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How to work around “sorry, you must have a tty to run sudo” without sacrificing security


While working on $client‘s Linux server last week, I found myself installing a cron job that ran as root. The cron job called a custom bash script that, in turn, called out to various custom maintenance tasks client had already written. One task in particular had to run as a different user.

During testing, I discovered that the odd-ball task failed to run, and found the following error in the system log:

sudo: sorry, you must have a tty to run sudo

I traced this error to a line trying to invoke a perl command as a user called dynamic:

sudo -u dynamic /usr/bin/perl run-periodic-tasks --load 5 --randomly

A simple Google search turned up an obvious solution to the error: use visudo to disable sudo’s tty requirement, allowing sudo to be invoked from any shell lacking a tty (including cron). This would have solved my problem, but it just felt wrong, dirty, and most troublingly insecure.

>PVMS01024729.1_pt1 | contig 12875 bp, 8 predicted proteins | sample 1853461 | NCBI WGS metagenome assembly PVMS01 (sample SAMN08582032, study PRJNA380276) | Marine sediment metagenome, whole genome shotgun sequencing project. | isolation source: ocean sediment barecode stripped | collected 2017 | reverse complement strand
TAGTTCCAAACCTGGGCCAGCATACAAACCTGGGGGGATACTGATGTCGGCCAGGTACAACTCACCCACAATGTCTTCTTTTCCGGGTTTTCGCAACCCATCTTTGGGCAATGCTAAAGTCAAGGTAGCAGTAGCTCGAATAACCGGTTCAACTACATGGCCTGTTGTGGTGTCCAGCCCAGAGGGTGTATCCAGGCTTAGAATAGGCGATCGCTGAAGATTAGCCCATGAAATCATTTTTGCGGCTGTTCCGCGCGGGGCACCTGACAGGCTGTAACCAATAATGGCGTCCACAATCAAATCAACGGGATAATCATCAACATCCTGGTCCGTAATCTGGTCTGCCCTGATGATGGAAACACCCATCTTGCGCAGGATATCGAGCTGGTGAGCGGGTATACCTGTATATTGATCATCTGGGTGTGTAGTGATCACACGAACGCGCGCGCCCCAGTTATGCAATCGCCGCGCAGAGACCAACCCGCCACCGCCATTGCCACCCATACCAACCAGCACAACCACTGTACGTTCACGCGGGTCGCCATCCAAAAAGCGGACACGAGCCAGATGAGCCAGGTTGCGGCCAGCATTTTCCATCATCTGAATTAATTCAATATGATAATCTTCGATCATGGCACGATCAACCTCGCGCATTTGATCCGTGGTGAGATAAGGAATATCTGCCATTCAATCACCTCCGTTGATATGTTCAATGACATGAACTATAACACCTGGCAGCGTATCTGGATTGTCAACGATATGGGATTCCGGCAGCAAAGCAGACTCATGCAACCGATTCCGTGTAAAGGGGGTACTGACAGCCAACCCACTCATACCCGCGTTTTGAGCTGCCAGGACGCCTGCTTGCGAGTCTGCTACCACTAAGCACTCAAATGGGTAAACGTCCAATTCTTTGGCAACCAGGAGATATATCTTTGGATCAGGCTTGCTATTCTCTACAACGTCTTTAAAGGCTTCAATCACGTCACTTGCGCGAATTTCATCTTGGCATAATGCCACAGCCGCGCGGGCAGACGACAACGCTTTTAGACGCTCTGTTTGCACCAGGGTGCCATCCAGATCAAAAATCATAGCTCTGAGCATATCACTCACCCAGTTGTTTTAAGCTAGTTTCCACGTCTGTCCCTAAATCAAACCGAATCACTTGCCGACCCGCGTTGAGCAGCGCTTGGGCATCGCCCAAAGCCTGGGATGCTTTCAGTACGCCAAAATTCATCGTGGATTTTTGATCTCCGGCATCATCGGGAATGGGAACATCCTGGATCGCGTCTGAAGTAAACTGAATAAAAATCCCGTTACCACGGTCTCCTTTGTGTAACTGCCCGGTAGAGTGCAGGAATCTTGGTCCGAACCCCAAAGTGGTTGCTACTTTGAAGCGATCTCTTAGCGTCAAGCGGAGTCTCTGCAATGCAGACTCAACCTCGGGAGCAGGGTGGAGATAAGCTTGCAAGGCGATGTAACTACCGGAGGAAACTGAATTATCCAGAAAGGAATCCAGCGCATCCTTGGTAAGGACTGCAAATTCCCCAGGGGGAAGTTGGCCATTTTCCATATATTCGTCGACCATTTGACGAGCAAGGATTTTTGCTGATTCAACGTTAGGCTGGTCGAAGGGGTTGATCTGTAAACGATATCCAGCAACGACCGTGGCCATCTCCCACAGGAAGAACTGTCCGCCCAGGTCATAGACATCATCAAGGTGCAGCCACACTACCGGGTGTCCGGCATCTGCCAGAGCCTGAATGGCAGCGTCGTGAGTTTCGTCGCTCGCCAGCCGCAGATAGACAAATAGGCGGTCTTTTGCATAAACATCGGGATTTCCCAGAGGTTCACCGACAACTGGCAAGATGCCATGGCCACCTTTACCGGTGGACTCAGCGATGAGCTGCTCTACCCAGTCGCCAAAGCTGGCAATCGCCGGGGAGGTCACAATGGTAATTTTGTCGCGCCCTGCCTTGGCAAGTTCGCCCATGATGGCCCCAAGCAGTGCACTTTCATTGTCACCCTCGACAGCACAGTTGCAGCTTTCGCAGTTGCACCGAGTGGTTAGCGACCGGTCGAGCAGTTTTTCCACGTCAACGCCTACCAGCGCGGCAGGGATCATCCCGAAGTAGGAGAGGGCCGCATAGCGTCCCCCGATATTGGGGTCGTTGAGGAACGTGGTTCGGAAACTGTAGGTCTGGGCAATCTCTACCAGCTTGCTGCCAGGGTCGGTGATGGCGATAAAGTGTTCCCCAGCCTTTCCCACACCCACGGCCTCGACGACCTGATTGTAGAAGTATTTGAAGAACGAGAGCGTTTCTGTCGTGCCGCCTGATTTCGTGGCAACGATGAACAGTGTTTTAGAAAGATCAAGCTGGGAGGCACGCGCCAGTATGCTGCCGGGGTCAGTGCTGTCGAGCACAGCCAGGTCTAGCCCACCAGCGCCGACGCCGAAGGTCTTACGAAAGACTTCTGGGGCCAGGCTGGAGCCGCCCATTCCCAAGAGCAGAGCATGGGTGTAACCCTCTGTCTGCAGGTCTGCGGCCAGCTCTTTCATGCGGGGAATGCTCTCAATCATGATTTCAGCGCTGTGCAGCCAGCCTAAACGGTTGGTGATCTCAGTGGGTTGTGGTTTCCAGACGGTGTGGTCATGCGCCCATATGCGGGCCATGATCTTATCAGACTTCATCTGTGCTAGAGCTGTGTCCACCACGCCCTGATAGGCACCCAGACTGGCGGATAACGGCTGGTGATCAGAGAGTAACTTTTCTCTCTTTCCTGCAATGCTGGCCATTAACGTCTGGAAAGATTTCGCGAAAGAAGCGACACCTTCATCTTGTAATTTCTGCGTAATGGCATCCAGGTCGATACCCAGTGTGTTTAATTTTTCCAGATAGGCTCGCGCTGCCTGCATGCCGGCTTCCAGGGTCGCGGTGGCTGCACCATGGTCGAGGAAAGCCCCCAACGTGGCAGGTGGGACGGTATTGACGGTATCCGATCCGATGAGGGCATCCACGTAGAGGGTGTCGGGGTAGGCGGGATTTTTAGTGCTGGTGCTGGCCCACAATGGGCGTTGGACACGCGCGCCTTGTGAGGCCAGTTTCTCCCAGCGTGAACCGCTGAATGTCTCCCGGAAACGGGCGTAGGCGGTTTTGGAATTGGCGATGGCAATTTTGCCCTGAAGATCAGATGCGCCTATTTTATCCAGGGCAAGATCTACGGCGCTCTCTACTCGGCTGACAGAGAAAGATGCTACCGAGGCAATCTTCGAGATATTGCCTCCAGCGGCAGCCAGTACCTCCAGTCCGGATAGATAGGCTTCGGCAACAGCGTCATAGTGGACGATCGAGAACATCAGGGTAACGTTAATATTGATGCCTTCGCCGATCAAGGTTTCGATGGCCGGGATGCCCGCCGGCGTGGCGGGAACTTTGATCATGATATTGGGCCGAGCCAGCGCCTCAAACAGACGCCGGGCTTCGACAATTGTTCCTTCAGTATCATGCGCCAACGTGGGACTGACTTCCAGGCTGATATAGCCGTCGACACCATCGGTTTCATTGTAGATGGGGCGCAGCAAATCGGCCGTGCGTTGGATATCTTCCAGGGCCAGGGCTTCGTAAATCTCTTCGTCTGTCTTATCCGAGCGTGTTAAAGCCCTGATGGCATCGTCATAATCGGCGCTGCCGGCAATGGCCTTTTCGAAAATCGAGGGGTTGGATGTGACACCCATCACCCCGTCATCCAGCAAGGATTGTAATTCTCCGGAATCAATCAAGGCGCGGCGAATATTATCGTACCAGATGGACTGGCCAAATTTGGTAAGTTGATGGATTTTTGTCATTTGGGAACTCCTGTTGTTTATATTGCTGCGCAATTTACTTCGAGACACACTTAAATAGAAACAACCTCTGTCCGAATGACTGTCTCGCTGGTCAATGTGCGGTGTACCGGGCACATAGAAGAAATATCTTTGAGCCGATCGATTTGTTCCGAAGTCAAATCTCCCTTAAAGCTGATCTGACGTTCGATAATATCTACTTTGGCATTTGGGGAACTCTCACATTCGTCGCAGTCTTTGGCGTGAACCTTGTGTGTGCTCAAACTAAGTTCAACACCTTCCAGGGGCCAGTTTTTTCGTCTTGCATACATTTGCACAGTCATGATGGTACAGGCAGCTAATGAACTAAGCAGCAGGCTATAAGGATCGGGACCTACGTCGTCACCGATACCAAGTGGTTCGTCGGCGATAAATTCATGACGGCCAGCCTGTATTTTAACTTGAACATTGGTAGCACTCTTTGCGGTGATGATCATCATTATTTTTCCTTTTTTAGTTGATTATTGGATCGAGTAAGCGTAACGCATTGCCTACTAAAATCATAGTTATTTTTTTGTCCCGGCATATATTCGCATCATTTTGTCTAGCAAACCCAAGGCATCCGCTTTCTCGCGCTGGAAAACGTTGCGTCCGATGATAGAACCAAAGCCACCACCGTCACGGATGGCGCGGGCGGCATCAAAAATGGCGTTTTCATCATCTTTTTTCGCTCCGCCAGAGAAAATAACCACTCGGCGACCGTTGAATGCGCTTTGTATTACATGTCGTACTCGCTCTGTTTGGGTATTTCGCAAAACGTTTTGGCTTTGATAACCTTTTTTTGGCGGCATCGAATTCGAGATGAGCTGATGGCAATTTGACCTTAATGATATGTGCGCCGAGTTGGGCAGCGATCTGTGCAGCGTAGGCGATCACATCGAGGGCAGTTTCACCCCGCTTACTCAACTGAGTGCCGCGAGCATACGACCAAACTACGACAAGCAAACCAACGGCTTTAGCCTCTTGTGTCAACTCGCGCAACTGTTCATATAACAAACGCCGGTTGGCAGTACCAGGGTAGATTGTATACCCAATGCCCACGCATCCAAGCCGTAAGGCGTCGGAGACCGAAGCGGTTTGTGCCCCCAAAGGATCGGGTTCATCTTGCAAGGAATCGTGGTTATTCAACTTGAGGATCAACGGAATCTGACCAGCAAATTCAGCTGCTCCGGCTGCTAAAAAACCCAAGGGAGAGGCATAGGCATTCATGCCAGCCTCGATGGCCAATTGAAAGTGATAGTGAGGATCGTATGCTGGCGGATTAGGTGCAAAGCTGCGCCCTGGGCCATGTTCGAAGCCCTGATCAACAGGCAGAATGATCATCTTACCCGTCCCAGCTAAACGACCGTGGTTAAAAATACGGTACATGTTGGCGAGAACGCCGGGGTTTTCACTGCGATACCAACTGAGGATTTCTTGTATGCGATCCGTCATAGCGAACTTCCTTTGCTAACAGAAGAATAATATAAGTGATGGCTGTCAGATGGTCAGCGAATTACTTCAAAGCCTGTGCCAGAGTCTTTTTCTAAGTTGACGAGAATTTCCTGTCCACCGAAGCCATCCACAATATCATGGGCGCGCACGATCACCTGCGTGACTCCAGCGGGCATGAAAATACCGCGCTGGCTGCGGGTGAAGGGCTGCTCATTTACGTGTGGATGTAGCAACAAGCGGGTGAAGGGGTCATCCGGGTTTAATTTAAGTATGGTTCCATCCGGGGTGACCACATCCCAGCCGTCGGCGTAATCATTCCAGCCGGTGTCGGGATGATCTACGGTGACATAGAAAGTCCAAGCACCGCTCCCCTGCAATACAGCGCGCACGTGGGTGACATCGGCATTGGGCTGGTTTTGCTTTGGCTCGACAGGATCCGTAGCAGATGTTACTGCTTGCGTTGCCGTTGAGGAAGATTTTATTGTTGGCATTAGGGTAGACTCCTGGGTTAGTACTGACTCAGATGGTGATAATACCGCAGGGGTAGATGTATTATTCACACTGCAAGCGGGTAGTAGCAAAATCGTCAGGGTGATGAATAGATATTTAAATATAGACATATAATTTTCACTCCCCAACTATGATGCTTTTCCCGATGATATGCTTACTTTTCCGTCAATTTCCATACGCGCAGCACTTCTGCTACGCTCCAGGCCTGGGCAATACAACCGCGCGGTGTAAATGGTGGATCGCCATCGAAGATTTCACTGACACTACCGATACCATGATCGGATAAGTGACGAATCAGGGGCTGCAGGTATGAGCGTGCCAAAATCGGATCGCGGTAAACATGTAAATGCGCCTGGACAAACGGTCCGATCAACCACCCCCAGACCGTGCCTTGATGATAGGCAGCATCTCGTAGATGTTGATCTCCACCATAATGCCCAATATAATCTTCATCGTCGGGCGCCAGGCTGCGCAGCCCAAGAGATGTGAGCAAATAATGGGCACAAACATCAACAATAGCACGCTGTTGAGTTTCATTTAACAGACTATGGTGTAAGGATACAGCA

One reason why sudo ships with the requiretty option enabled by default is, among other reasons, to prevent remote users from exposing the root password over SSH. Disabling this security precaution for a simple maintenance task already running as root seemed totally unnecessary, not to mention irresponsible. Moreover, client‘s script didn’t even need a tty.

Thankfully, there’s a better way: use su --session-command and send the whole job to the background.

su --session-command="/usr/bin/perl run-periodic-tasks --load 5 --randomly" dynamic &

This line launches a new, non-login shell (typically bash) as the other user in a separate, background process and runs the command you passed using the shell’s -c option. Sending the command to the background (using &) continues execution of the rest of the cron job.

A process listing would look like this:

root     28109     1  0 17:10 ?        00:00:00 su --session-command=/usr/bin/perl run-periodic-tasks --load 5 --randomly dynamic
dynamic  28110 28109  0 17:10 ?        00:00:00 bash -c /usr/bin/perl run-periodic-tasks --load 5 --randomly

Note the parent process (PID 28109) is owned by root but the actual perl process (PID 28110) is being run as dynamic.

This in-script solution that replaces sudo -u user cmd with su --session-command=cmd user seems much better than relying on a change in sudo‘s default (and more secure) configuration to me.

Written by Meitar

March 17th, 2010 at 8:21 pm